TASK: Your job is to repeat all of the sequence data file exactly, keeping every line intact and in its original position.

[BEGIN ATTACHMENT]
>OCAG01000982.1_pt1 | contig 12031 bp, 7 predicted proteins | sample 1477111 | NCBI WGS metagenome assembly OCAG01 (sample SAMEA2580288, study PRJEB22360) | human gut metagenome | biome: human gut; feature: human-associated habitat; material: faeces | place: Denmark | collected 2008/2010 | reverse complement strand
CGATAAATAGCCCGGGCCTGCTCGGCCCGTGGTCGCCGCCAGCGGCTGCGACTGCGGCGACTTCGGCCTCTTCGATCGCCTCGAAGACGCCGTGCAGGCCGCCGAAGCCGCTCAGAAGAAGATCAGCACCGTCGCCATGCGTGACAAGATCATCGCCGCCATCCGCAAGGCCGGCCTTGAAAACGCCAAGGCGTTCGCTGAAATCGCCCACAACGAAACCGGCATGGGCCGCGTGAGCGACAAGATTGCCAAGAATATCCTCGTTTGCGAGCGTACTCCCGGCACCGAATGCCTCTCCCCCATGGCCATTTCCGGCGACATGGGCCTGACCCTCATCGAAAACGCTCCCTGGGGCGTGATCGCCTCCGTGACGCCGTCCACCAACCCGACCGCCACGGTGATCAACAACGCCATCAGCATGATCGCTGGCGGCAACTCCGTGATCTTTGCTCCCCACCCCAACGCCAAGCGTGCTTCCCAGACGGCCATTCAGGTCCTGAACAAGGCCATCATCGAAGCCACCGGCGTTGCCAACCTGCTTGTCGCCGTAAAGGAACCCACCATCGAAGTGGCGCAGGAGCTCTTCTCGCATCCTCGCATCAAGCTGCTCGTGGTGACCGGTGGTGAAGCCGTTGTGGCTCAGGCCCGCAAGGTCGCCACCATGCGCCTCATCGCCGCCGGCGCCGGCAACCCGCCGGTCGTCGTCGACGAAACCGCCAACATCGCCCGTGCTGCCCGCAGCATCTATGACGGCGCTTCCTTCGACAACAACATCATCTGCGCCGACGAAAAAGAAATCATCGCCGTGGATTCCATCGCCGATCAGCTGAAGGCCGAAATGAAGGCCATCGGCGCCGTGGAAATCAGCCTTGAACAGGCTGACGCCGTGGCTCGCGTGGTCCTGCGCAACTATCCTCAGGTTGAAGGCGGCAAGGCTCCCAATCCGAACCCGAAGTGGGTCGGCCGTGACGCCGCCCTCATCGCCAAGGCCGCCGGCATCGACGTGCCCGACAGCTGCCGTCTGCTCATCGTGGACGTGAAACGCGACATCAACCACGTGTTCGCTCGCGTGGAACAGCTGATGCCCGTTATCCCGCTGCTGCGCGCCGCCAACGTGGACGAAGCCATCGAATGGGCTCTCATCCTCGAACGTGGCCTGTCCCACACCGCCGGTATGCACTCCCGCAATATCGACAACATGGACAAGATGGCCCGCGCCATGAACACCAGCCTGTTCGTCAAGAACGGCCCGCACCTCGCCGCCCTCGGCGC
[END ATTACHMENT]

>OCAG01000982.1_pt1 | contig 12031 bp, 7 predicted proteins | sample 1477111 | NCBI WGS metagenome assembly OCAG01 (sample SAMEA2580288, study PRJEB22360) | human gut metagenome | biome: human gut; feature: human-associated habitat; material: faeces | place: Denmark | collected 2008/2010 | reverse complement strand
CGATAAATAGCCCGGGCCTGCTCGGCCCGTGGTCGCCGCCAGCGGCTGCGACTGCGGCGACTTCGGCCTCTTCGATCGCCTCGAAGACGCCGTGCAGGCCGCCGAAGCCGCTCAGAAGAAGATCAGCACCGTCGCCATGCGTGACAAGATCATCGCCGCCATCCGCAAGGCCGGCCTTGAAAACGCCAAGGCGTTCGCTGAAATCGCCCACAACGAAACCGGCATGGGCCGCGTGAGCGACAAGATTGCCAAGAATATCCTCGTTTGCGAGCGTACTCCCGGCACCGAATGCCTCTCCCCCATGGCCATTTCCGGCGACATGGGCCTGACCCTCATCGAAAACGCTCCCTGGGGCGTGATCGCCTCCGTGACGCCGTCCACCAACCCGACCGCCACGGTGATCAACAACGCCATCAGCATGATCGCTGGCGGCAACTCCGTGATCTTTGCTCCCCACCCCAACGCCAAGCGTGCTTCCCAGACGGCCATTCAGGTCCTGAACAAGGCCATCATCGAAGCCACCGGCGTTGCCAACCTGCTTGTCGCCGTAAAGGAACCCACCATCGAAGTGGCGCAGGAGCTCTTCTCGCATCCTCGCATCAAGCTGCTCGTGGTGACCGGTGGTGAAGCCGTTGTGGCTCAGGCCCGCAAGGTCGCCACCATGCGCCTCATCGCCGCCGGCGCCGGCAACCCGCCGGTCGTCGTCGACGAAACCGCCAACATCGCCCGTGCTGCCCGCAGCATCTATGACGGCGCTTCCTTCGACAACAACATCATCTGCGCCGACGAAAAAGAAATCATCGCCGTGGATTCCATCGCCGATCAGCTGAAGGCCGAAATGAAGGCCATCGGCGCCGTGGAAATCAGCCTTGAACAGGCTGACGCCGTGGCTCGCGTGGTCCTGCGCAACTATCCTCAGGTTGAAGGCGGCAAGGCTCCCAATCCGAACCCGAAGTGGGTCGGCCGTGACGCCGCCCTCATCGCCAAGGCCGCCGGCATCGACGTGCCCGACAGCTGCCGTCTGCTCATCGTGGACGTGAAACGCGACATCAACCACGTGTTCGCTCGCGTGGAACAGCTGATGCCCGTTATCCCGCTGCTGCGCGCCGCCAACGTGGACGAAGCCATCGAATGGGCTCTCATCCTCGAACGTGGCCTGTCCCACACCGCCGGTATGCACTCCCGCAATATCGACAACATGGACAAGATGGCCCGCGCCATGAACACCAGCCTGTTCGTCAAGAACGGCCCGCACCTCGCCGCCCTCGGCGC